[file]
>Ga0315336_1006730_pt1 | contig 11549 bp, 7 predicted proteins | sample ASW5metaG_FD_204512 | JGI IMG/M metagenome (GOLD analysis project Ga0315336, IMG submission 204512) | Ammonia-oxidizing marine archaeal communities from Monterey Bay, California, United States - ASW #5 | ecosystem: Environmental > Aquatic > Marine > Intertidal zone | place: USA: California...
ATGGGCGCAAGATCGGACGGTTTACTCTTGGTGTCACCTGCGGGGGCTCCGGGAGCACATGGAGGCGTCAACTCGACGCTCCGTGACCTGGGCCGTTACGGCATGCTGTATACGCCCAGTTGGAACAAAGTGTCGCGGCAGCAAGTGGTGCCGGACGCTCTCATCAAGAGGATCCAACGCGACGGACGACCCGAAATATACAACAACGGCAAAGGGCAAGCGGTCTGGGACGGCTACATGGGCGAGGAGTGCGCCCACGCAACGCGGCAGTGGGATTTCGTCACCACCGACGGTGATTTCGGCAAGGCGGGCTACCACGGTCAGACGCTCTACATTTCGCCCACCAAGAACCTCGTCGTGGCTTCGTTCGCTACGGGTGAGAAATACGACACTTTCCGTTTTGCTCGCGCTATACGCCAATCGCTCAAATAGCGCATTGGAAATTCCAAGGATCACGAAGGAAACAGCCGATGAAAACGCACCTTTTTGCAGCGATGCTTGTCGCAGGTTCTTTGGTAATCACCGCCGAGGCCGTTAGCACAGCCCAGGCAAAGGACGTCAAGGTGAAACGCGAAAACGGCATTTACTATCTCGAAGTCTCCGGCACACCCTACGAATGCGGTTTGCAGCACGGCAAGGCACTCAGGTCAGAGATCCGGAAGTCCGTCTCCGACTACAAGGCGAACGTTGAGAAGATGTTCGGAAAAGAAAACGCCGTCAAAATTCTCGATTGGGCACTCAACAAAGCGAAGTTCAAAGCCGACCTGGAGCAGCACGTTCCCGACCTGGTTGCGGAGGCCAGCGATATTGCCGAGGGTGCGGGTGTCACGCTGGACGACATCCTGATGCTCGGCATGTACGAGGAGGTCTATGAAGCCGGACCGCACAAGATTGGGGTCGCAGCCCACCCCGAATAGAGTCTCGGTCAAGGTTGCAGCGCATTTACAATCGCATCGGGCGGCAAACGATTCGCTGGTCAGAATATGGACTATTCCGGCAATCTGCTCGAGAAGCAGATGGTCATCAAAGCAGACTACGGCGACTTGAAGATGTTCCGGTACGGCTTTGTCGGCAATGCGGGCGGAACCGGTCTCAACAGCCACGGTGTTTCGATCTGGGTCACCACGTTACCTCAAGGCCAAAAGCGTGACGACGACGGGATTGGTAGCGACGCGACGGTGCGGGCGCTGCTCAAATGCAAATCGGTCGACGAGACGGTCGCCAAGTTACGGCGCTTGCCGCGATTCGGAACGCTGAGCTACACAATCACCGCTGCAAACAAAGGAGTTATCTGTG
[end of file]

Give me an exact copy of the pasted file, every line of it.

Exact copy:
>Ga0315336_1006730_pt1 | contig 11549 bp, 7 predicted proteins | sample ASW5metaG_FD_204512 | JGI IMG/M metagenome (GOLD analysis project Ga0315336, IMG submission 204512) | Ammonia-oxidizing marine archaeal communities from Monterey Bay, California, United States - ASW #5 | ecosystem: Environmental > Aquatic > Marine > Intertidal zone | place: USA: California...
ATGGGCGCAAGATCGGACGGTTTACTCTTGGTGTCACCTGCGGGGGCTCCGGGAGCACATGGAGGCGTCAACTCGACGCTCCGTGACCTGGGCCGTTACGGCATGCTGTATACGCCCAGTTGGAACAAAGTGTCGCGGCAGCAAGTGGTGCCGGACGCTCTCATCAAGAGGATCCAACGCGACGGACGACCCGAAATATACAACAACGGCAAAGGGCAAGCGGTCTGGGACGGCTACATGGGCGAGGAGTGCGCCCACGCAACGCGGCAGTGGGATTTCGTCACCACCGACGGTGATTTCGGCAAGGCGGGCTACCACGGTCAGACGCTCTACATTTCGCCCACCAAGAACCTCGTCGTGGCTTCGTTCGCTACGGGTGAGAAATACGACACTTTCCGTTTTGCTCGCGCTATACGCCAATCGCTCAAATAGCGCATTGGAAATTCCAAGGATCACGAAGGAAACAGCCGATGAAAACGCACCTTTTTGCAGCGATGCTTGTCGCAGGTTCTTTGGTAATCACCGCCGAGGCCGTTAGCACAGCCCAGGCAAAGGACGTCAAGGTGAAACGCGAAAACGGCATTTACTATCTCGAAGTCTCCGGCACACCCTACGAATGCGGTTTGCAGCACGGCAAGGCACTCAGGTCAGAGATCCGGAAGTCCGTCTCCGACTACAAGGCGAACGTTGAGAAGATGTTCGGAAAAGAAAACGCCGTCAAAATTCTCGATTGGGCACTCAACAAAGCGAAGTTCAAAGCCGACCTGGAGCAGCACGTTCCCGACCTGGTTGCGGAGGCCAGCGATATTGCCGAGGGTGCGGGTGTCACGCTGGACGACATCCTGATGCTCGGCATGTACGAGGAGGTCTATGAAGCCGGACCGCACAAGATTGGGGTCGCAGCCCACCCCGAATAGAGTCTCGGTCAAGGTTGCAGCGCATTTACAATCGCATCGGGCGGCAAACGATTCGCTGGTCAGAATATGGACTATTCCGGCAATCTGCTCGAGAAGCAGATGGTCATCAAAGCAGACTACGGCGACTTGAAGATGTTCCGGTACGGCTTTGTCGGCAATGCGGGCGGAACCGGTCTCAACAGCCACGGTGTTTCGATCTGGGTCACCACGTTACCTCAAGGCCAAAAGCGTGACGACGACGGGATTGGTAGCGACGCGACGGTGCGGGCGCTGCTCAAATGCAAATCGGTCGACGAGACGGTCGCCAAGTTACGGCGCTTGCCGCGATTCGGAACGCTGAGCTACACAATCACCGCTGCAAACAAAGGAGTTATCTGTG